It’s that time of the year again.
Many of you already have revocable trusts that you made years ago, or maybe your parents have been kind enough to give you a copy of theirs. Many people are under the impression that since they have a trust, they don’t need to do anything else. That’s not true. The trust you created years ago may not be appropriate for you now. Don’t blame your lawyer. Things change. What was a good idea fifteen years ago may not be such a good idea today.
As a rule of thumb, you should look through your trust at least every other year. If you are an optimist, do it during the Summer or Winter Olympic Games. If you are a pessimist, review your trust during the national election season.
Or let’s do it now. Go get your trust binder. We’ll wait.
Start with the table of contents, if there is one. There should be a paragraph labeled something like, “Successor Trustees.” Turn to that page. Are the trustees you named still alive? Are they honest? Are they good with money? Do they get along with the rest of your family, or are they a source of conflict? If the eldest son you named as trustee (you know that you did) thinks that since he’s trustee he can lord it over his brothers and sisters, then he’s not the right man for the job.
Next, find the paragraph that says something like “Disposition on Death” or “Disposition on Death of Surviving Spouse.” That’s the paragraph that says who gets what when you die. Read it. Does it still make sense? Have any of your children died? Are any of your children now disabled? Do you have a spendthrift child who can’t be trusted with money? Does your trust leave your son’s ex-wife an inheritance you don’t want her to get any longer? Does your grandson have a drug problem? Maybe you need to make some changes.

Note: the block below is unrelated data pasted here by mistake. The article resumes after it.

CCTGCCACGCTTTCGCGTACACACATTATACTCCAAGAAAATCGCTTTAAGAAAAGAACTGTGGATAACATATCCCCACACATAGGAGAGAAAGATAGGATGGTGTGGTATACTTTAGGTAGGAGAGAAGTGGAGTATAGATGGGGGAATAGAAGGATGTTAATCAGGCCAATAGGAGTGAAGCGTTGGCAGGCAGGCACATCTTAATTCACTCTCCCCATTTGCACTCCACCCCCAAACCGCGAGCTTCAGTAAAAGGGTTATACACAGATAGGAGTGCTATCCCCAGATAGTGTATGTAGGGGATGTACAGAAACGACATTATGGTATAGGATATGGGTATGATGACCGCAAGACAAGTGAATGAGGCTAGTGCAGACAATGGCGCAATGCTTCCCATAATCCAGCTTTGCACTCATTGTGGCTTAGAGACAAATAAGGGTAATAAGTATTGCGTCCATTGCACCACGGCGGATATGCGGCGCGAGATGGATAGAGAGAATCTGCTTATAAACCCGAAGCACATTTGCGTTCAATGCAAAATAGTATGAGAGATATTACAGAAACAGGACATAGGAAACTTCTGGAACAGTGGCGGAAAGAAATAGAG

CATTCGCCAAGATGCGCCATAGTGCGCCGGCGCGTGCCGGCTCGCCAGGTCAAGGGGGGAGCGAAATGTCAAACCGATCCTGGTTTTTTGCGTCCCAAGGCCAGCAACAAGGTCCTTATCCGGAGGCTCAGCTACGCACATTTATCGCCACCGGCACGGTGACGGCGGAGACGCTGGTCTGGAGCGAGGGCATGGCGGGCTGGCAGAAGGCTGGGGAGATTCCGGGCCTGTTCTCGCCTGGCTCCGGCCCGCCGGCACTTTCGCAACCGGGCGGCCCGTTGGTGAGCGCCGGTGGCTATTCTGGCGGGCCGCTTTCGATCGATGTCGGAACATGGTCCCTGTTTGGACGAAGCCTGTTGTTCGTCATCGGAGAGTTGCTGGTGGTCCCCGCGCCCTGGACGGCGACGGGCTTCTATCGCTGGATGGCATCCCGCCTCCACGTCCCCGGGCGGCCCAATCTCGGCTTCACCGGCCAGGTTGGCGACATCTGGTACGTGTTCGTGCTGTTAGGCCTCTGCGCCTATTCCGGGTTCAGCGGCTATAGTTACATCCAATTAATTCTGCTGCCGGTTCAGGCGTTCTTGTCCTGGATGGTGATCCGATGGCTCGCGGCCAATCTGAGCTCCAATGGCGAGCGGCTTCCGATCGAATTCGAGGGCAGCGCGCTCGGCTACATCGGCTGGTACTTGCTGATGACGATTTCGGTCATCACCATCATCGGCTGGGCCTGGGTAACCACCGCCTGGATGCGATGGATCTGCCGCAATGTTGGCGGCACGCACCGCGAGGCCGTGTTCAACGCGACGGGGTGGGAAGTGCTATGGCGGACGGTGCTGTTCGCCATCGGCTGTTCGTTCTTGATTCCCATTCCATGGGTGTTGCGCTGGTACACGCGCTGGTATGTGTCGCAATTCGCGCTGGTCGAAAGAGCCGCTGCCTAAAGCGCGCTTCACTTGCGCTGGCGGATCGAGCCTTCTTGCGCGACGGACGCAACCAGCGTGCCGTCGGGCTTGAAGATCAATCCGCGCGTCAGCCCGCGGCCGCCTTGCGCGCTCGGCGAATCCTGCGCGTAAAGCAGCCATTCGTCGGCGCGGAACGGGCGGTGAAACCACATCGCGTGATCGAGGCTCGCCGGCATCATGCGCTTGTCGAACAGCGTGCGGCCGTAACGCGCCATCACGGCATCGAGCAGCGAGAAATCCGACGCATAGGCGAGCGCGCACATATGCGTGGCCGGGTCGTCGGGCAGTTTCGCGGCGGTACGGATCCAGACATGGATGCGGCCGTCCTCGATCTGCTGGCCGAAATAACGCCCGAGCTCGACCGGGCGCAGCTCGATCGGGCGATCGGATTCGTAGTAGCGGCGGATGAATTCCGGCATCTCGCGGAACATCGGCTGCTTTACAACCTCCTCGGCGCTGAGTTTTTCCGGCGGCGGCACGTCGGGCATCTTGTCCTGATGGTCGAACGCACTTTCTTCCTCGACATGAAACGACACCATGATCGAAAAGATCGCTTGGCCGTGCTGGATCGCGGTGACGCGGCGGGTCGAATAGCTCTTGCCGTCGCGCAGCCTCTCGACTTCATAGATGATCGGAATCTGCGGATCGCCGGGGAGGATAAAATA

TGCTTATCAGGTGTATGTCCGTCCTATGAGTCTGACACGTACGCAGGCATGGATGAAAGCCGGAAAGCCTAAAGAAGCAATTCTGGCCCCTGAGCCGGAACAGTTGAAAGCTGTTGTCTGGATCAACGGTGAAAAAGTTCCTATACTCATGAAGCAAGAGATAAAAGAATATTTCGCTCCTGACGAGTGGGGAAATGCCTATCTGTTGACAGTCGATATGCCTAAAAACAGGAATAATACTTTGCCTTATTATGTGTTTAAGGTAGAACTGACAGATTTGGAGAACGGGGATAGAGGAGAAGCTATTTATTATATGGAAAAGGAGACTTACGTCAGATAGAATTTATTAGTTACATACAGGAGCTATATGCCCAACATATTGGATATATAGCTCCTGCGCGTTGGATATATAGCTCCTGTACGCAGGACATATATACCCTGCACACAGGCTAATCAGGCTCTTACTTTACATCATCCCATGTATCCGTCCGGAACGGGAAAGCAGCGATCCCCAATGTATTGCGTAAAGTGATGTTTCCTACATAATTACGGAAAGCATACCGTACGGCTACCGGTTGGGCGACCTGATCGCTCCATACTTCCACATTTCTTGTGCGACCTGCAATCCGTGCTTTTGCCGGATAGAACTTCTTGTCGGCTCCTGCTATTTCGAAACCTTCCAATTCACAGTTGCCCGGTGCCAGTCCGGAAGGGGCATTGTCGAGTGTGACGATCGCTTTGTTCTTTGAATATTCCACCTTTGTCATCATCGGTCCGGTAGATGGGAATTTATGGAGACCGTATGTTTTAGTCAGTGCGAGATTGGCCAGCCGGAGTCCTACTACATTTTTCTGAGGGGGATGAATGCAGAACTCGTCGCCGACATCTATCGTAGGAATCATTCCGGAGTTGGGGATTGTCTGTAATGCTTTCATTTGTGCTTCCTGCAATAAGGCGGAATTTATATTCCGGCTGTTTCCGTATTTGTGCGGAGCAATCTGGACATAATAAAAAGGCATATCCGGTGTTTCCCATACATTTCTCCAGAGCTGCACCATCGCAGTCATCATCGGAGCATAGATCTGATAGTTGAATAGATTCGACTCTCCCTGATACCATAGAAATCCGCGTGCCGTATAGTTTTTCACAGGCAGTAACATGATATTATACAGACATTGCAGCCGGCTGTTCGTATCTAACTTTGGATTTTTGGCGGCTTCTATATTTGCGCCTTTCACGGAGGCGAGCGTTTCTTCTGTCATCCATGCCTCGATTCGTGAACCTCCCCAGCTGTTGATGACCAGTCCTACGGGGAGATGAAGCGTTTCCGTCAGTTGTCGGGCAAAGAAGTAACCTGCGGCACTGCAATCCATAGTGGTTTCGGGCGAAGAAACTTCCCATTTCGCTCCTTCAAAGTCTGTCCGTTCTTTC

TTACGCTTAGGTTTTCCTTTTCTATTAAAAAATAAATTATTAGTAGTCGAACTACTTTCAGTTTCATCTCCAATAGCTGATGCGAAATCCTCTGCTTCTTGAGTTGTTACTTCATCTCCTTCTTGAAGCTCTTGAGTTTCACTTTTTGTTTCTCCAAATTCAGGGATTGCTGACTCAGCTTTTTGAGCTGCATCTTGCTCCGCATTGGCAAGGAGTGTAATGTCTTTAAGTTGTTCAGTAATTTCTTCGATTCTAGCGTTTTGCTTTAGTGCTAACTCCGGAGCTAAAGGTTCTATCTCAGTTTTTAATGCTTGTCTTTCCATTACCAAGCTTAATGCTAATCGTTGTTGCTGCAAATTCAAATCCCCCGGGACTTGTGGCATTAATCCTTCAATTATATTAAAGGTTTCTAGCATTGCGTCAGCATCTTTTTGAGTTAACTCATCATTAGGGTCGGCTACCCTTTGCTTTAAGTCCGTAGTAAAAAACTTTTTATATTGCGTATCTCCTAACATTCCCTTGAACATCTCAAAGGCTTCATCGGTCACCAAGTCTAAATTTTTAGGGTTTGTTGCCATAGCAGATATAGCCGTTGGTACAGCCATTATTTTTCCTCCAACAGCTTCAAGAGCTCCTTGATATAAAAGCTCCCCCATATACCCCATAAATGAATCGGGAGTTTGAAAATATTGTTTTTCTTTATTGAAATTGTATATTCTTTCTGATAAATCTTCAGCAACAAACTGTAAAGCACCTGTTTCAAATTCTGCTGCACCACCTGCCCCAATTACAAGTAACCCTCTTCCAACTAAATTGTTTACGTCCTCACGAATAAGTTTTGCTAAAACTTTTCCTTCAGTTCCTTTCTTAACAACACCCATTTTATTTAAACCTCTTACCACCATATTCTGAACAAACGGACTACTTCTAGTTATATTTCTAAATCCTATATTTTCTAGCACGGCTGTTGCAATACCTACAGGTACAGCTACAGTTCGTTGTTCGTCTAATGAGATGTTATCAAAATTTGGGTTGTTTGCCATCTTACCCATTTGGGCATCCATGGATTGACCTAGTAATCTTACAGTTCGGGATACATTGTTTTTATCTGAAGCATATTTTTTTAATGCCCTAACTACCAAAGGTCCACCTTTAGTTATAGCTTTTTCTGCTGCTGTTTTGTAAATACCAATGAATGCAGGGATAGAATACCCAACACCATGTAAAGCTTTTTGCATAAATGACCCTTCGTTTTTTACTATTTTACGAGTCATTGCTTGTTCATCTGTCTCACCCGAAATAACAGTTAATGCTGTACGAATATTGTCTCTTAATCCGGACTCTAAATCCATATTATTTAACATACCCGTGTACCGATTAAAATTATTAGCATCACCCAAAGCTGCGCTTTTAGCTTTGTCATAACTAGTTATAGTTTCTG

Now look at the last pages of your trust. There should be a “Schedule of Trust Assets.” Read it. Have you moved? If so, is your new home in the trust? Are your retirement accounts listed in your trust document? (They shouldn’t be.) Who are the beneficiaries of your retirement accounts and life insurance policies? Did you leave your IRA to the trust? (Don’t, unless your lawyer says so.)
If you’re married, find the part of the trust that talks about what happens between the first death of a spouse and the second. Do you have an A/B trust, which divides everything between a “Survivor’s Trust” and a “Bypass Trust” or “Exemption Trust”? If so, then maybe you don’t need or want an A/B trust any longer. An A/B trust is a great way to avoid death tax, but it’s more expensive to administer after the death of the first spouse to die.
As of January 2017, up to $5,490,000 of your assets may pass free of federal estate tax upon your death, and that amount goes up annually with inflation. Even better, this death tax exemption won’t expire — it will remain the law unless and until Congress and the President change it. This means that many of you with A/B trusts should restate (amend in full) your trusts to the ordinary type of trust, which leaves everything to the surviving spouse, answerable to no one.
Are you or your spouse in a nursing home? Do you suffer from an ailment that will likely put you in a nursing home before you die? Are you already on Medi-Cal, running up an estate claim that will be due and payable upon your death? If so, it’s not too late to protect your assets from the cost of your medical care.
If you are not completely comfortable with the answers to all of these questions, then you need to see a trusts and estates attorney and update your estate plan.
Len & Rosie
Len Tillem and Rosie McNichol are elder law attorneys. Contact them at Tillem McNichol & Brown, 846 Broadway, Sonoma, CA 95476, by phone at (707) 996-4505, or at lentillem.com.